Beyond standard healthcare branding

Emoji Score Card

February 7, 2019


We couldn’t have picked a worse year for our 2nd Annual Emoji Scorecard that ranks the best, the worst, and the most confusing Super Bowl commercials. Luckily for me, this blog can’t possibly be as boring as the game was.

Those of you that tuned in to see a whopping 1 touchdown throughout the 3.5 hour ordeal are part of the smallest viewing community in 11 years. Truth be told, this batch of commercials was on par with the gameplay—lots of washed up celebrities, aggressively competitive messaging, robots for the sake of robots, and the ever-popular nostalgia piece. The investment was there though—this year’s spend in advertising reached $382 million, according to Kantar Media’s preliminary estimates. Ironically, this was the third-largest spend in history, trailing only the 2017 and 2018 games.

But it’s time to give credit where credit is due—a Patriots win is a Patriots win and at least Bud Light gave us a dragon…




ADT | Real Protection


It’s fairly obvious that ADT planned for a smackdown against SimpliSafe, coining themselves as the most trusted name in security in order to plant doubt in the minds of new consumers. And while SimpliSafe tried to weaponize the overuse of technology in today’s day and age, ADT used technology to introduce its product benefits. In terms of overall approach, ADT has my vote.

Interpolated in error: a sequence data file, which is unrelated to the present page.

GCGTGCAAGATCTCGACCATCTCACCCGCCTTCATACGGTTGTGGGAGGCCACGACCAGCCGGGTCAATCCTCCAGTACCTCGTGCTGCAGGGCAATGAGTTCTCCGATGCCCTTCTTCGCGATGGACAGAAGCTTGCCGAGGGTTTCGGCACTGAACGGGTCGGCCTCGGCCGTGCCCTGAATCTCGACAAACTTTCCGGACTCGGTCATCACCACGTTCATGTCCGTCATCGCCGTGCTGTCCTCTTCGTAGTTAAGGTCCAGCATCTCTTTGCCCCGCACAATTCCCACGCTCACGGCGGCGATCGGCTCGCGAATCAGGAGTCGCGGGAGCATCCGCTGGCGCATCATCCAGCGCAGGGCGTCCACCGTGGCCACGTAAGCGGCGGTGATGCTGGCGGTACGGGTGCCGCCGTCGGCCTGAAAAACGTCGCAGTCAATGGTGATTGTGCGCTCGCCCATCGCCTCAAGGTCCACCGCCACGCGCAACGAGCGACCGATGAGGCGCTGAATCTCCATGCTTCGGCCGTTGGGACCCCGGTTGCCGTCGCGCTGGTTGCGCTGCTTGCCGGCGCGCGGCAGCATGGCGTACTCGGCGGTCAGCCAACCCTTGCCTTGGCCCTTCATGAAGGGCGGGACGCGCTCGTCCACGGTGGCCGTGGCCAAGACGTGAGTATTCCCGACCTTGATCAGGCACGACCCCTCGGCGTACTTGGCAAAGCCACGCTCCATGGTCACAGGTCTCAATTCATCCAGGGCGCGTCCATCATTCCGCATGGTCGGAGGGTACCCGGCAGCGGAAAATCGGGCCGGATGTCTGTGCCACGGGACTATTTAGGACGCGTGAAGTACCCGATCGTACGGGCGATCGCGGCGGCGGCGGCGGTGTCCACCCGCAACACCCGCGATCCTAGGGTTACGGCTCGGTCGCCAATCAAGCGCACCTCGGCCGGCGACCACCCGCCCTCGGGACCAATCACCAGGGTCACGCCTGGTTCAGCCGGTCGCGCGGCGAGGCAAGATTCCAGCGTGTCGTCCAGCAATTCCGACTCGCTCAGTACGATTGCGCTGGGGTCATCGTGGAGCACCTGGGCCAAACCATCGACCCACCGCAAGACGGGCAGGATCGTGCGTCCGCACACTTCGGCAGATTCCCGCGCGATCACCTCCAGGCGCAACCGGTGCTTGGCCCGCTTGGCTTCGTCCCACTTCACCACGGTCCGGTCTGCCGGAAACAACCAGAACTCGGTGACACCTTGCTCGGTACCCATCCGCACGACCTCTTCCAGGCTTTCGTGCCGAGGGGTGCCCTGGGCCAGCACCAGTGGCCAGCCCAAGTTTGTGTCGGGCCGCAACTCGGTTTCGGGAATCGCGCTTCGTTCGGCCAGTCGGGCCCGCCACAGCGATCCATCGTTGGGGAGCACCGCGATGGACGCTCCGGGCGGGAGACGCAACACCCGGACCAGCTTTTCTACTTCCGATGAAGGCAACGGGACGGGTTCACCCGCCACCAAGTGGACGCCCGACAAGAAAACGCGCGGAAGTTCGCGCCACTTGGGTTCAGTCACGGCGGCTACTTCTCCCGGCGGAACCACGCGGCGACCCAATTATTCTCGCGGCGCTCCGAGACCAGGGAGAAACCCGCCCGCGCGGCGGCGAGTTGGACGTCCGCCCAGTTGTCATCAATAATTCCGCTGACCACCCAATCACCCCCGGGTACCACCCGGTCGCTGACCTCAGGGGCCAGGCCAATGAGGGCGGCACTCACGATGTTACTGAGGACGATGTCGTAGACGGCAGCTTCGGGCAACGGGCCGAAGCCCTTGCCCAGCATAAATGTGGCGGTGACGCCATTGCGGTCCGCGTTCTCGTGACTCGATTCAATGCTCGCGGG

Amazon | Not Everything Makes the Cut


Somewhat expected yet still super entertaining. I really do enjoy the perfect amount of self-deprecating humor. Also, the OG Han Solo. Enough said.

Bud Light | Dilly Dilly x Game of Thrones


Let me start out by saying I love what Bud Light did at the Super Bowl. Between the corn syrup call-out and the Game of Thrones tie-in, I think they knocked it out of the park. The controversy lies in how much they mentioned their competitors—giving them each their own moment in the spotlight. But it yielded the most tweets per minute during Super Bowl hours, which can only really be considered a massive win.

Burger King | Andy Warhol


…What just happened? I get that Andy Warhol is an icon and it subliminally underlines the idea that all types of different individuals eat their Whoppers in different ways, but the impact was lost on me.

Coca Cola | A Coke is a Coke


I’m disappointed in you, Coke. The spot was beautifully articulated and art directed, but the idea is so massively overplayed. At least they didn’t feature Kendall Jenner.

Colgate | Close Talker


Just another celebrity spokesperson. Nothing else stuck out to me.

Doritos | Now It’s Hot


Chance the Rapper can do no wrong. Literally nothing. Having him remix one of the most iconic pop songs of all time amidst a sea of rainbow paint and fast cars was the 90s-inspired mash-up I didn’t know I needed in my life.

Expensify | Expensify Th!$


First-time Super Bowl promoter Expensify spent only 5 of their 30 seconds actually telling you what the product is and does and still, despite that, left a pretty favorable impression on viewers. They probably wasted money hiring Adam Scott on top of 2 Chainz, but I guess I understand the comedic appeal.

Google | 100 Billion Words